Australian Beef & Heated Exchange Over Water

Australian Beef & Heated Exchange Over Water

Australian Beef & Heated Exchange Over Water plus Food Forethought. I'm Greg Martin with today's Northwest Report.

A heated debate took place last Thursday as House ag lawmakers accused USDA's Natural Resources Conservation Service of being complicit in EPA's planned expansion of its waters jurisdiction to the possible detriment of ag conservation. Oregon Democrat Kurt Schrader joined Republicans to charge NRCS is complicit with EPA and the Army Corps in the largest land grab ever - one that may discourage conservation practices and should be withdrawn. Schrader went afterNatural Resources Under Secretary Robert Bonnie.

SCHRADER: There are farmers and ranchers across this country that do not want to have this rule in any way, shape or form. Did you or did you not have a public hearing and comment period before the interpretive rule?

BONNIE: No we did not.

SCHRADER: No you did not! Any God fearing environmentalists would have your head. Heck, they'd be living in trees around your house for gosh sakes for not having that.

Stating that the cannot find enough "Responsibly raised beef," Chipotle CEO Steve Ellis announced that his company would look to Australia for their beef products much to the chagrin of the U.S. beef industry. Now U.S. cattle producers and industry leaders have taken a stand and are speaking up. Texas Ag Commissioner Todd Stables said in a letter to Ellis he is shocked by the company's decision to start serving meat that's been shipped in from more than 8,000 miles away and is dismayed by Chipotle's misguided and irresponsible declaration that the Australian meat is somehow more responsibly raised than meat produced in the United States.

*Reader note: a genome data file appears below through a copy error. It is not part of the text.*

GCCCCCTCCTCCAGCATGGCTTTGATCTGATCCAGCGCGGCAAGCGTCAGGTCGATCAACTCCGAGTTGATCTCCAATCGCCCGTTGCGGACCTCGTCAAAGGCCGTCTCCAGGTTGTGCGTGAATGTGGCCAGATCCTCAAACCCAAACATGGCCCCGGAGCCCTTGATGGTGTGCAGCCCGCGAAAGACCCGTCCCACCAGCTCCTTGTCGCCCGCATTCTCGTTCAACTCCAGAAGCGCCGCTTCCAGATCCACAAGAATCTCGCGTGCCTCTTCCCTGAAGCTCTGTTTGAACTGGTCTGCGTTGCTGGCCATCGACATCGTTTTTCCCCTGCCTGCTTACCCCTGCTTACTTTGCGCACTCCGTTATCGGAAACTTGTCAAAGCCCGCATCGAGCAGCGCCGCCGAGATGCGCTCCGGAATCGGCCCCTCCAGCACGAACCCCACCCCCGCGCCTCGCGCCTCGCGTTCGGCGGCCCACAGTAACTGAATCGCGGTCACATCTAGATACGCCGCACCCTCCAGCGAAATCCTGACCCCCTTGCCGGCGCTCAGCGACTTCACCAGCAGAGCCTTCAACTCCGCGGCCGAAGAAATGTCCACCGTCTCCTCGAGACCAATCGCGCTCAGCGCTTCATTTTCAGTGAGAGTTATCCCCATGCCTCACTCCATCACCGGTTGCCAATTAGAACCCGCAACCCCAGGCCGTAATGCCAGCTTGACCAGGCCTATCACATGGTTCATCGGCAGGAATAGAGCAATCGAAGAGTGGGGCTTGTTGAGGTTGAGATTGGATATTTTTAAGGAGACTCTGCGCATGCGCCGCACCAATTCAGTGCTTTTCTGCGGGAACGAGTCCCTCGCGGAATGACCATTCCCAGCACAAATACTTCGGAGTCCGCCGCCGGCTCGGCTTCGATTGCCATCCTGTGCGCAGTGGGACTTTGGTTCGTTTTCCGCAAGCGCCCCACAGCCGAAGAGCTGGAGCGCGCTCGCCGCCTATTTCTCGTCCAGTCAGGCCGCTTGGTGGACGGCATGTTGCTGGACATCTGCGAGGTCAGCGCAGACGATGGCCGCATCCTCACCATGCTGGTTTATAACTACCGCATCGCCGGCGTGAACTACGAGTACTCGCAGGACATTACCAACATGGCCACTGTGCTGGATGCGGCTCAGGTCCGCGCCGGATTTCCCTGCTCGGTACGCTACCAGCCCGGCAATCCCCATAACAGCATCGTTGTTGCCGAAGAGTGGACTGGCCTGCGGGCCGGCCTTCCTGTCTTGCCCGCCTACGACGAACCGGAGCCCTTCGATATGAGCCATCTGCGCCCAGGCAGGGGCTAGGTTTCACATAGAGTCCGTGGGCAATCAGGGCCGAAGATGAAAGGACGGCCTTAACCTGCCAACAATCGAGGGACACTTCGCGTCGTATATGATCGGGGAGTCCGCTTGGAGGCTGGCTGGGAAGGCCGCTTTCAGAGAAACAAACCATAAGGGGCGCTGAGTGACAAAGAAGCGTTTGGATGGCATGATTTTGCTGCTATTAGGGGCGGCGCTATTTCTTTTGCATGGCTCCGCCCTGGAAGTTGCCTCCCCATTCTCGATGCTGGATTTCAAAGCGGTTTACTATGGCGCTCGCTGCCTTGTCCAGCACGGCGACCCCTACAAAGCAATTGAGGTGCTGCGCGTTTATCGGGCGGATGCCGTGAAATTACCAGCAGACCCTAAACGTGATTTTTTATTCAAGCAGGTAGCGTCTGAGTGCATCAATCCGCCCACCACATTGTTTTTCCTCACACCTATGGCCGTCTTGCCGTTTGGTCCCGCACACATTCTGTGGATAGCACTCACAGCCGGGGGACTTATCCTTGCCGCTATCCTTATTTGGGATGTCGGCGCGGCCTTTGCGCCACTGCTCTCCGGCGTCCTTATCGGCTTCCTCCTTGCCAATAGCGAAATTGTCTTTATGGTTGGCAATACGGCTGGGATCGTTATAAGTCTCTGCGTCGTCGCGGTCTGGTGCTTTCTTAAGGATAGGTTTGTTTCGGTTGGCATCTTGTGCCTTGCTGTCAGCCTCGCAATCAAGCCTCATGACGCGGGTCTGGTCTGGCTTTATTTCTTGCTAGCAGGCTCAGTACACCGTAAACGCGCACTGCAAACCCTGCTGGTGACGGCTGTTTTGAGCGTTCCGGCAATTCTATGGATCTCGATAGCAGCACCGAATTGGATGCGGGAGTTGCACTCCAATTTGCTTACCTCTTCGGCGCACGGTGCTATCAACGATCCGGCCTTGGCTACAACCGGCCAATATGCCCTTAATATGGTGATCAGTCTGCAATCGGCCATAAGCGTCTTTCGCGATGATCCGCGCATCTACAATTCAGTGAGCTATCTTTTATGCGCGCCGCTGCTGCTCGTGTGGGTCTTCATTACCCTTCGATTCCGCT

Now with today's Food Forethought, here's Lacy Gray.

A fast grower and a hearty survivor, the tree-of-heaven has been considered a Class C noxious weed in Washington since 2012. Native to China and Taiwan, it's an attractive tree with grayish bark and small clusters of light green or yellow flowers. But its fast growing and its reproductive prowess has caused it to outcompete native plants, allowing it to come up along forest edges, woodlands, fence rows, roadsides, old fields, urban parks, and even through cracks in cement. The tree-of-heaven also leaches a variety of allelochemicals into the soil that have demonstrated toxic effects on neighboring plants. It's a prime example of an invasive plant that can end up causing serious problems. All states have a list of problematic plants. With summer being the prime time for family vacations it's good to be aware of that, and that those "beautiful plants" along the roadside might not be the best thing to bring back as a souvenir. What you thought would make an attractive landscape addition might end up being your yard's, your neighbor's yard and your state's worst nightmare.

Thanks Lacy. That's today's Northwest Report. I'm Greg Martin on the Ag Information Network.

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